Explainer-Rightist alliance set for Italian election victory

·3 min read

ROME (Reuters) - Italy votes in a national election on Sunday Sept. 25 after Prime Minister Mario Draghi's national unity government was brought down by party infighting in July.


Polls have consistently shown that a rightist coalition led by the nationalist Brothers of Italy party and also involving the League party and Forza Italia is on course for a clear victory. Brothers of Italy leader Giorgia Meloni would be the likely choice to be the country's first female prime minister.


Brothers of Italy has seen a surge in its support after it remained outside of Draghi's government. The League, led by Matteo Salvini, and Silvio Berlusconi's Forza Italia were both part of the government and their support has slipped.

The right has been helped by divisions in the centre-left where attempts by the main Democratic Party (PD) to form a broad electoral alliance fell apart.

That leaves three main groups fighting for votes - the PD and its allies, the centrist Azione party and its Italia Viva partner, and the anti-establishment 5-Star Movement.

Italy's electoral system favours groups able to form broad alliances, likely amplifying the right-wing bloc's victory.


As in other European countries, the cost of living crisis has overshadowed other concerns such as immigration, crime and public services.

The conservative alliance has called for tax cuts across the board to help Italians cope with rising prices, while the PD wants tax reductions to be more targeted towards lower income groups.

Meloni has repeatedly voiced her support for Western policy against Russia after it invaded in Ukraine. But League leader Matteo Salvini has called for the European Union to shield Italians from the economic side-effects of sanctions imposed on Russia over the invasion.


Giorgia Meloni, 45. The former far-right activist from Rome has energised her party, which is set to see its share of the vote leap to around 25% from only 4% at the last election in 2018. Her support for NATO and Western sanctions against Russia has helped to ease foreign concerns about her suitability for the post of prime minister.

Matteo Salvini, 49. Leader of the League, the abrasive former interior minister, who takes a hard line on immigration, has been eclipsed by Meloni in recent months.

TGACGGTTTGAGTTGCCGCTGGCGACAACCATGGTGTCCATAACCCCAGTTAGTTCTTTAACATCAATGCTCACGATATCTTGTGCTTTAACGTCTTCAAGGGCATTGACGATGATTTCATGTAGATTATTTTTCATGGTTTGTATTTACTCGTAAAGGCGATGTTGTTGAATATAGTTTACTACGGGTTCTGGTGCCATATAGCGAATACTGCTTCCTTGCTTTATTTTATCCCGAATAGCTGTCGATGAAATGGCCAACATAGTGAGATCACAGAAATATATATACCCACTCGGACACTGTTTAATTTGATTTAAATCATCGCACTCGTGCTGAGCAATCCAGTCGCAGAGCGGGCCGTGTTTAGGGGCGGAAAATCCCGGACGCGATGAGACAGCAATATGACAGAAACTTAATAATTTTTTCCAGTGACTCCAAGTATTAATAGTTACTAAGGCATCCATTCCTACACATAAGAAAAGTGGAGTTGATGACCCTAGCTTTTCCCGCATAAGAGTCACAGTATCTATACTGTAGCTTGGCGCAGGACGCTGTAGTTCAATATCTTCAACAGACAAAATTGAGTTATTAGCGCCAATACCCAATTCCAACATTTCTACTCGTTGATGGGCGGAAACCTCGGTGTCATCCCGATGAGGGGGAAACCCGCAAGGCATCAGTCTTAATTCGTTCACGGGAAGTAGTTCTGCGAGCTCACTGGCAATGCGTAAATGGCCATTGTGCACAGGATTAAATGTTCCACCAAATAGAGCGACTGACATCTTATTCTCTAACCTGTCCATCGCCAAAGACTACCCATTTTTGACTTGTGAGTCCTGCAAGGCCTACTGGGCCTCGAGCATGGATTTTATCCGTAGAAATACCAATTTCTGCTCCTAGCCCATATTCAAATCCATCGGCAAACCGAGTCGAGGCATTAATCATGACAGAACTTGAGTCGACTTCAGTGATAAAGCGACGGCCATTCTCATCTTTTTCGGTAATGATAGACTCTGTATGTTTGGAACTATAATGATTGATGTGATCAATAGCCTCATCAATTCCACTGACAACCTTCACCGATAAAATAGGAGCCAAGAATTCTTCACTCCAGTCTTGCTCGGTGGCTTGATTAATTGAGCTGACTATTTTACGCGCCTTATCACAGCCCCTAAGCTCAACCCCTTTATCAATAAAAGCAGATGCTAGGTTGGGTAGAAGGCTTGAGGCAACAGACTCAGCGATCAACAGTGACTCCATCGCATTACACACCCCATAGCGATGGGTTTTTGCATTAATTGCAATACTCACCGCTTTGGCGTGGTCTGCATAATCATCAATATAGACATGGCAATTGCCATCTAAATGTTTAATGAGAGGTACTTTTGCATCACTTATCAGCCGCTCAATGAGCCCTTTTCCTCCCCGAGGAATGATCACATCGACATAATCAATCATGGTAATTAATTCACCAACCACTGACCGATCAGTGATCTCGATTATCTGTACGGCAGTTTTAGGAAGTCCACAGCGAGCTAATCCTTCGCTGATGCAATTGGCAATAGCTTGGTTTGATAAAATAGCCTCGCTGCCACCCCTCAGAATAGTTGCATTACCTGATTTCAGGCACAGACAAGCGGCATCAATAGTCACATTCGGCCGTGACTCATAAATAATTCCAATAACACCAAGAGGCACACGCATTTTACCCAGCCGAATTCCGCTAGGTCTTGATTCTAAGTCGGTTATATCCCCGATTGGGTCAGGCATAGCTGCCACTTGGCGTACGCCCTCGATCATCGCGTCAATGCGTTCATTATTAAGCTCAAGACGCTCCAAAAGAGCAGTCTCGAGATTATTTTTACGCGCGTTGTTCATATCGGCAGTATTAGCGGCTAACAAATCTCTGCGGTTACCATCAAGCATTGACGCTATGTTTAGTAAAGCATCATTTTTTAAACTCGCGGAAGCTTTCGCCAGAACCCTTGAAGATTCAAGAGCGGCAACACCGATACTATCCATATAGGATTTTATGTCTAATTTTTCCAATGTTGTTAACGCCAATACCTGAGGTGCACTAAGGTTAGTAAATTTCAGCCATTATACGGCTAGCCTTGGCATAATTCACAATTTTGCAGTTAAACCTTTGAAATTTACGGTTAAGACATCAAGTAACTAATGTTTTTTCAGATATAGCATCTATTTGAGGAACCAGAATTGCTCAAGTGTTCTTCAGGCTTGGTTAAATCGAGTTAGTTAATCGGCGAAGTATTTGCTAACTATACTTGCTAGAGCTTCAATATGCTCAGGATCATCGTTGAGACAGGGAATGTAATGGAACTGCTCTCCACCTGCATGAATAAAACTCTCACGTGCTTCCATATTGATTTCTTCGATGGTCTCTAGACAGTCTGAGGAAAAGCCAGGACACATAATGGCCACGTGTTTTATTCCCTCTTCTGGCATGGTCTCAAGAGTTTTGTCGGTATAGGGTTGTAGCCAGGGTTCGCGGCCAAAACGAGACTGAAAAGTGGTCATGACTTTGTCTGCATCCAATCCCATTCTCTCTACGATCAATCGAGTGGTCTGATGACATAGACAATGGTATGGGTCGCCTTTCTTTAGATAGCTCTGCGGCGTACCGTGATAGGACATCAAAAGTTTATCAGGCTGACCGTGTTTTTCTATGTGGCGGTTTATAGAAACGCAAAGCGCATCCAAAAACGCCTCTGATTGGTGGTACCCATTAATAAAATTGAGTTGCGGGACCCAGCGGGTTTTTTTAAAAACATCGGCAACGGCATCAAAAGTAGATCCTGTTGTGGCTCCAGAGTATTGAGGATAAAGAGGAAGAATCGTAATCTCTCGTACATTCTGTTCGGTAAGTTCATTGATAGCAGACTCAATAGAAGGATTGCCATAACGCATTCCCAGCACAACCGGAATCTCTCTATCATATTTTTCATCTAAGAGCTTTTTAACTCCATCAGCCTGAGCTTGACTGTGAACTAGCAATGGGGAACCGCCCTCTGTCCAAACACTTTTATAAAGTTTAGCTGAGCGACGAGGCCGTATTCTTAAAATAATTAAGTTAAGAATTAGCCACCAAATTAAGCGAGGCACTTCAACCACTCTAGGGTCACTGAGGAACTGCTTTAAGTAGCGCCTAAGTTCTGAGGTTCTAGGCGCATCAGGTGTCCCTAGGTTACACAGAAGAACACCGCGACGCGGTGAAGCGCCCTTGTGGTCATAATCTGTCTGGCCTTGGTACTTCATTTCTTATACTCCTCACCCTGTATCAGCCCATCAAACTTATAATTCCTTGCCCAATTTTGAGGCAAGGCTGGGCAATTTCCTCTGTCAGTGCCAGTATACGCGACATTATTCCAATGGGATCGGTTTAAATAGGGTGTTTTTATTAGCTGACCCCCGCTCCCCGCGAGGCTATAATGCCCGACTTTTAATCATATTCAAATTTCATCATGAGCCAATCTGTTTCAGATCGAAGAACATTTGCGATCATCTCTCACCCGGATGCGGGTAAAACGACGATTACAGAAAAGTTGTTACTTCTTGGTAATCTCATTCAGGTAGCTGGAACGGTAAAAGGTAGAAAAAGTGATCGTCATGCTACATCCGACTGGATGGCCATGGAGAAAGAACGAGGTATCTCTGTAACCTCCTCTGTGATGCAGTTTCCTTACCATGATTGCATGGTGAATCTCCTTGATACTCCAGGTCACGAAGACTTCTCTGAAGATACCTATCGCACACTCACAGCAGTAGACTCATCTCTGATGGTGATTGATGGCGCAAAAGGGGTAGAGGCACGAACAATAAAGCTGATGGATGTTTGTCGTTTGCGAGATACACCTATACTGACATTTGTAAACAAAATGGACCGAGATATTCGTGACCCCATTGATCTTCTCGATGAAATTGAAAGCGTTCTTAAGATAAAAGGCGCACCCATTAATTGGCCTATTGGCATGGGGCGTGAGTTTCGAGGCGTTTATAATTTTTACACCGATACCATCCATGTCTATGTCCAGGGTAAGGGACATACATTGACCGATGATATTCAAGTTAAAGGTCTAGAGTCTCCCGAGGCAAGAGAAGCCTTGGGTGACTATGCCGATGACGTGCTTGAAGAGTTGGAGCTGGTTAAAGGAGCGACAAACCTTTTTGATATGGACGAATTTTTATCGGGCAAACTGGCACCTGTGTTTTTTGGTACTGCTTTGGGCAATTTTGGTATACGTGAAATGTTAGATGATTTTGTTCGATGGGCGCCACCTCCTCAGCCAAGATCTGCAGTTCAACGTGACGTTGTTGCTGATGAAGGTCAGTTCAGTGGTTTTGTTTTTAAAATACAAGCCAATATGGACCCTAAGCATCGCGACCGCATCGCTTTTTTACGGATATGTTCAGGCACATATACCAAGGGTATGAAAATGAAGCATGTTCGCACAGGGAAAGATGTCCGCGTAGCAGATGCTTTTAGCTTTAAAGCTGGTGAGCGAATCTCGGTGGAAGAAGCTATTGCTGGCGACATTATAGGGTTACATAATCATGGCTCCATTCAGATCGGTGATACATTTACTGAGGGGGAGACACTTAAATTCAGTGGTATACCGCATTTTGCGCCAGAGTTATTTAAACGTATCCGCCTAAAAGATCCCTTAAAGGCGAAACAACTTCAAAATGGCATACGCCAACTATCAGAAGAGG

Silvio Berlusconi, 85. The former prime minister has shrugged off ill health and scandal to remain a major player in the rightist alliance, even if his Forza Italia is the junior partner now among its three main parties.

Enrico Letta, 56. PD leader, and another former prime minister. His failure to build a stable coalition of centre-left parties has left him facing political defeat.

Giuseppe Conte, 58. Leader of the 5-Star Movement. Prime minister from 2018-21, he provoked anger when his party withdrew support for Draghi's government in July, sparking divisions that led to the early election.

His strategy has in part been vindicated by an improvement in 5-Star's poll standings, but the party still faces a spell in opposition.


Polls are open from 0700 to 2300 local time (0500-2100 GMT).


The first hurdle for the rightist alliance will be to gain a majority in both houses of a slimmed-down parliament.

A majority of more than two-thirds would clear the way for parliament to make changes to the constitution without putting them to a referendum.


Coalition formation in Italy is a notoriously slow process but the prospect of a more clear-cut result means there is unlikely to be a repeat of 2018 when it took almost three months.

The new parliament will convene on Oct. 13. After that date, President Sergio Mattarella can start consultations with party leaders to discuss the formation of a government.

(Writing by Keith Weir; Editing by Crispian Balmer and Mark Heinrich)